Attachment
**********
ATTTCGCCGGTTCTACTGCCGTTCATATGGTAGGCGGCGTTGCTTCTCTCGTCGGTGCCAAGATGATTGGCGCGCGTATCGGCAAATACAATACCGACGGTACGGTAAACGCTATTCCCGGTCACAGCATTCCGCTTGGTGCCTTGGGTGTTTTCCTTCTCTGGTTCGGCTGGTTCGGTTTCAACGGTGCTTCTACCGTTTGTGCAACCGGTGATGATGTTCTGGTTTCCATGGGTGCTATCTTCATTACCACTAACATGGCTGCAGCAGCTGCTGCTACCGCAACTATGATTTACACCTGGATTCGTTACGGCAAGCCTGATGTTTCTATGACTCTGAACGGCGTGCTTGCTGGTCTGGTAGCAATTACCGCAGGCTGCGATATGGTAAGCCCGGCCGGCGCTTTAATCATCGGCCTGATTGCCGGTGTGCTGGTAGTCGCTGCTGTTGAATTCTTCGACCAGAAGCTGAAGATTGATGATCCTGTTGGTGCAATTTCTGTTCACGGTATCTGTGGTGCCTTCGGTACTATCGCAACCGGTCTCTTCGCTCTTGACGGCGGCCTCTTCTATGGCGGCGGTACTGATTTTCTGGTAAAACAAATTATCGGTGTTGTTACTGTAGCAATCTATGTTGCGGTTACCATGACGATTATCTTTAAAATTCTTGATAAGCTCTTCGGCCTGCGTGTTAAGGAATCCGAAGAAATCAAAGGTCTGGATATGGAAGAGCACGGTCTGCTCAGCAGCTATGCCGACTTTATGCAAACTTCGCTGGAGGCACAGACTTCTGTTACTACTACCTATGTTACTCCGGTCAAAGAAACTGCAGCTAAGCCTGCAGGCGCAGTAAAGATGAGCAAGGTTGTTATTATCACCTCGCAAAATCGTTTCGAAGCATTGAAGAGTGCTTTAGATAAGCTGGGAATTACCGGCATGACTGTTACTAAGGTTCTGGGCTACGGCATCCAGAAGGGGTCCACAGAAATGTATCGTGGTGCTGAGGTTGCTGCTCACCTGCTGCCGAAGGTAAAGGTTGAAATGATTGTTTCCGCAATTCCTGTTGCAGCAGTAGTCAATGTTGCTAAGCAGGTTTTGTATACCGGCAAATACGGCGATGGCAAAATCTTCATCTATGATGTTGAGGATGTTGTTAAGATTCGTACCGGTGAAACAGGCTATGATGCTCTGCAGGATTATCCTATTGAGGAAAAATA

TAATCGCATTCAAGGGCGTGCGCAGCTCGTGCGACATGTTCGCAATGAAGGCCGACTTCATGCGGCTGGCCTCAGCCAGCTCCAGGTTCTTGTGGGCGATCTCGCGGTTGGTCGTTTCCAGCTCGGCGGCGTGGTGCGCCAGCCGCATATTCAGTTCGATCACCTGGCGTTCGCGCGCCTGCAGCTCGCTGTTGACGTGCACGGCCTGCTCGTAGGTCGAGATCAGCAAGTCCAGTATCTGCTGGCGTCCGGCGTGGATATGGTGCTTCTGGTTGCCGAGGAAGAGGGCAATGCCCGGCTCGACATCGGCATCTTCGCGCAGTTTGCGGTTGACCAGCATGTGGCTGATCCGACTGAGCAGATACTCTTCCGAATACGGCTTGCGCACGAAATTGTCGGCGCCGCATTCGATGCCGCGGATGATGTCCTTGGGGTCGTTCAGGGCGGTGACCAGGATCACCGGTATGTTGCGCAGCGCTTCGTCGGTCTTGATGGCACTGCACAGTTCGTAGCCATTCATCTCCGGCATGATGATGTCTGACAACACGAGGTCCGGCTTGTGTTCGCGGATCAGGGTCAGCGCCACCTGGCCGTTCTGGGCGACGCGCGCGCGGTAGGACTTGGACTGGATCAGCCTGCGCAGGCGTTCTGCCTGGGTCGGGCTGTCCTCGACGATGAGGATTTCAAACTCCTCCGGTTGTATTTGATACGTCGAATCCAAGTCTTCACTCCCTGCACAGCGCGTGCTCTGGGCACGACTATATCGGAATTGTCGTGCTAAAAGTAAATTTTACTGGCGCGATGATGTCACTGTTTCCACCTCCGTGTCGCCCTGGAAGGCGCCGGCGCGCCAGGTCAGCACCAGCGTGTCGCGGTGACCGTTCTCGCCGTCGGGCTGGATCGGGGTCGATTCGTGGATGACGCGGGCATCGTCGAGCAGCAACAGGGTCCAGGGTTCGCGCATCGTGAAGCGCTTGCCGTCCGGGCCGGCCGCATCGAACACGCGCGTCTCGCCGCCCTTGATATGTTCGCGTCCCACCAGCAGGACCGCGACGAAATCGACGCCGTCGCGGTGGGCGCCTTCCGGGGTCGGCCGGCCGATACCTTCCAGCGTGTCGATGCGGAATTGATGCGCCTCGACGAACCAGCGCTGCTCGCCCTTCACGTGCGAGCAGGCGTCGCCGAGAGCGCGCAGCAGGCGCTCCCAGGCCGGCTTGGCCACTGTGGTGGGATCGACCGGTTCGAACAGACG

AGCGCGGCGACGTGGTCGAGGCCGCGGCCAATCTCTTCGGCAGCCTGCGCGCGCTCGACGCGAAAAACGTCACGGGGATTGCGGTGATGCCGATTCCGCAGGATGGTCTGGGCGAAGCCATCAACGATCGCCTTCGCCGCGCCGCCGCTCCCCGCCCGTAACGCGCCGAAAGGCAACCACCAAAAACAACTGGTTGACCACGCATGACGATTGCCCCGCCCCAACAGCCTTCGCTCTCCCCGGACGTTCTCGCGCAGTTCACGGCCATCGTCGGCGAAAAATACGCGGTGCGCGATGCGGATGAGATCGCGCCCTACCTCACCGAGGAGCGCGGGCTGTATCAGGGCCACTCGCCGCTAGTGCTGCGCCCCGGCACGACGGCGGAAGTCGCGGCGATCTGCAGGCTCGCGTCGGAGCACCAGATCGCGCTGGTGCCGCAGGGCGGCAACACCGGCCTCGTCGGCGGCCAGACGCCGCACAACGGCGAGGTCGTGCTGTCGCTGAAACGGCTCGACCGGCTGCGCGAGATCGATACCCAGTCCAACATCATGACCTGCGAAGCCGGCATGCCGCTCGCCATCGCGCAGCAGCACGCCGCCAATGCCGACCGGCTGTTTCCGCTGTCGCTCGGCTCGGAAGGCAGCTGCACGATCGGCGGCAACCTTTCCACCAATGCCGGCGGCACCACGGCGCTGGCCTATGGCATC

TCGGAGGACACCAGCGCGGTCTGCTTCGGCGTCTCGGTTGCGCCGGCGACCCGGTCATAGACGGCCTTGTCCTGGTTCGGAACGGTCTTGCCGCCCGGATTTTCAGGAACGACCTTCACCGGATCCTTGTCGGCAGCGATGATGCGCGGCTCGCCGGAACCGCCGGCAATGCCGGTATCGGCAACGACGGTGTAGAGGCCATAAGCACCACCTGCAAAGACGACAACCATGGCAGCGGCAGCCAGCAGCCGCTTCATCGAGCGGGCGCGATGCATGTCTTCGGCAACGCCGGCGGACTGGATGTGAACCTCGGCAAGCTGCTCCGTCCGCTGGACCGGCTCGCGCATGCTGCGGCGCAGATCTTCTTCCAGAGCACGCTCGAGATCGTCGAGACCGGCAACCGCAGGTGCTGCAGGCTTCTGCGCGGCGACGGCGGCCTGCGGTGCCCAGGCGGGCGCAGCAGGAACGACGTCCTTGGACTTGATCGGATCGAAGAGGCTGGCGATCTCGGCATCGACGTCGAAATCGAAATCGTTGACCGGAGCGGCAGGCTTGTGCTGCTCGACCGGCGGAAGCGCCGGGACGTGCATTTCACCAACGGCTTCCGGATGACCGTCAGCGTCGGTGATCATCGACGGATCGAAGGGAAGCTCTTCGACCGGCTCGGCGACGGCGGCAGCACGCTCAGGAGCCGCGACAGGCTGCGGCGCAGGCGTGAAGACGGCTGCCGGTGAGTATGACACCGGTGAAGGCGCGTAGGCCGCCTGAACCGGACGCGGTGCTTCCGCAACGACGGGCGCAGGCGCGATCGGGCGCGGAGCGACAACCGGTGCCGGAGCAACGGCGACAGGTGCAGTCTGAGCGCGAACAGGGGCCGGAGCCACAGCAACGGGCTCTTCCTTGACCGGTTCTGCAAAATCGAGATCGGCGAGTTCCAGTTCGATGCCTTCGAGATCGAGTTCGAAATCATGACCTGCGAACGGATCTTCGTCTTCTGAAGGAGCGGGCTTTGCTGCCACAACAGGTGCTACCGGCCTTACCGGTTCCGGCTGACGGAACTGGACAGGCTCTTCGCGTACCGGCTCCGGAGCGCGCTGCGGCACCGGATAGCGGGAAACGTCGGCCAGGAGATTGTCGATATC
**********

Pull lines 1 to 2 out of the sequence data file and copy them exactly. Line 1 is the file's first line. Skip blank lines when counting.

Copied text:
ATTTCGCCGGTTCTACTGCCGTTCATATGGTAGGCGGCGTTGCTTCTCTCGTCGGTGCCAAGATGATTGGCGCGCGTATCGGCAAATACAATACCGACGGTACGGTAAACGCTATTCCCGGTCACAGCATTCCGCTTGGTGCCTTGGGTGTTTTCCTTCTCTGGTTCGGCTGGTTCGGTTTCAACGGTGCTTCTACCGTTTGTGCAACCGGTGATGATGTTCTGGTTTCCATGGGTGCTATCTTCATTACCACTAACATGGCTGCAGCAGCTGCTGCTACCGCAACTATGATTTACACCTGGATTCGTTACGGCAAGCCTGATGTTTCTATGACTCTGAACGGCGTGCTTGCTGGTCTGGTAGCAATTACCGCAGGCTGCGATATGGTAAGCCCGGCCGGCGCTTTAATCATCGGCCTGATTGCCGGTGTGCTGGTAGTCGCTGCTGTTGAATTCTTCGACCAGAAGCTGAAGATTGATGATCCTGTTGGTGCAATTTCTGTTCACGGTATCTGTGGTGCCTTCGGTACTATCGCAACCGGTCTCTTCGCTCTTGACGGCGGCCTCTTCTATGGCGGCGGTACTGATTTTCTGGTAAAACAAATTATCGGTGTTGTTACTGTAGCAATCTATGTTGCGGTTACCATGACGATTATCTTTAAAATTCTTGATAAGCTCTTCGGCCTGCGTGTTAAGGAATCCGAAGAAATCAAAGGTCTGGATATGGAAGAGCACGGTCTGCTCAGCAGCTATGCCGACTTTATGCAAACTTCGCTGGAGGCACAGACTTCTGTTACTACTACCTATGTTACTCCGGTCAAAGAAACTGCAGCTAAGCCTGCAGGCGCAGTAAAGATGAGCAAGGTTGTTATTATCACCTCGCAAAATCGTTTCGAAGCATTGAAGAGTGCTTTAGATAAGCTGGGAATTACCGGCATGACTGTTACTAAGGTTCTGGGCTACGGCATCCAGAAGGGGTCCACAGAAATGTATCGTGGTGCTGAGGTTGCTGCTCACCTGCTGCCGAAGGTAAAGGTTGAAATGATTGTTTCCGCAATTCCTGTTGCAGCAGTAGTCAATGTTGCTAAGCAGGTTTTGTATACCGGCAAATACGGCGATGGCAAAATCTTCATCTATGATGTTGAGGATGTTGTTAAGATTCGTACCGGTGAAACAGGCTATGATGCTCTGCAGGATTATCCTATTGAGGAAAAATA

TAATCGCATTCAAGGGCGTGCGCAGCTCGTGCGACATGTTCGCAATGAAGGCCGACTTCATGCGGCTGGCCTCAGCCAGCTCCAGGTTCTTGTGGGCGATCTCGCGGTTGGTCGTTTCCAGCTCGGCGGCGTGGTGCGCCAGCCGCATATTCAGTTCGATCACCTGGCGTTCGCGCGCCTGCAGCTCGCTGTTGACGTGCACGGCCTGCTCGTAGGTCGAGATCAGCAAGTCCAGTATCTGCTGGCGTCCGGCGTGGATATGGTGCTTCTGGTTGCCGAGGAAGAGGGCAATGCCCGGCTCGACATCGGCATCTTCGCGCAGTTTGCGGTTGACCAGCATGTGGCTGATCCGACTGAGCAGATACTCTTCCGAATACGGCTTGCGCACGAAATTGTCGGCGCCGCATTCGATGCCGCGGATGATGTCCTTGGGGTCGTTCAGGGCGGTGACCAGGATCACCGGTATGTTGCGCAGCGCTTCGTCGGTCTTGATGGCACTGCACAGTTCGTAGCCATTCATCTCCGGCATGATGATGTCTGACAACACGAGGTCCGGCTTGTGTTCGCGGATCAGGGTCAGCGCCACCTGGCCGTTCTGGGCGACGCGCGCGCGGTAGGACTTGGACTGGATCAGCCTGCGCAGGCGTTCTGCCTGGGTCGGGCTGTCCTCGACGATGAGGATTTCAAACTCCTCCGGTTGTATTTGATACGTCGAATCCAAGTCTTCACTCCCTGCACAGCGCGTGCTCTGGGCACGACTATATCGGAATTGTCGTGCTAAAAGTAAATTTTACTGGCGCGATGATGTCACTGTTTCCACCTCCGTGTCGCCCTGGAAGGCGCCGGCGCGCCAGGTCAGCACCAGCGTGTCGCGGTGACCGTTCTCGCCGTCGGGCTGGATCGGGGTCGATTCGTGGATGACGCGGGCATCGTCGAGCAGCAACAGGGTCCAGGGTTCGCGCATCGTGAAGCGCTTGCCGTCCGGGCCGGCCGCATCGAACACGCGCGTCTCGCCGCCCTTGATATGTTCGCGTCCCACCAGCAGGACCGCGACGAAATCGACGCCGTCGCGGTGGGCGCCTTCCGGGGTCGGCCGGCCGATACCTTCCAGCGTGTCGATGCGGAATTGATGCGCCTCGACGAACCAGCGCTGCTCGCCCTTCACGTGCGAGCAGGCGTCGCCGAGAGCGCGCAGCAGGCGCTCCCAGGCCGGCTTGGCCACTGTGGTGGGATCGACCGGTTCGAACAGACG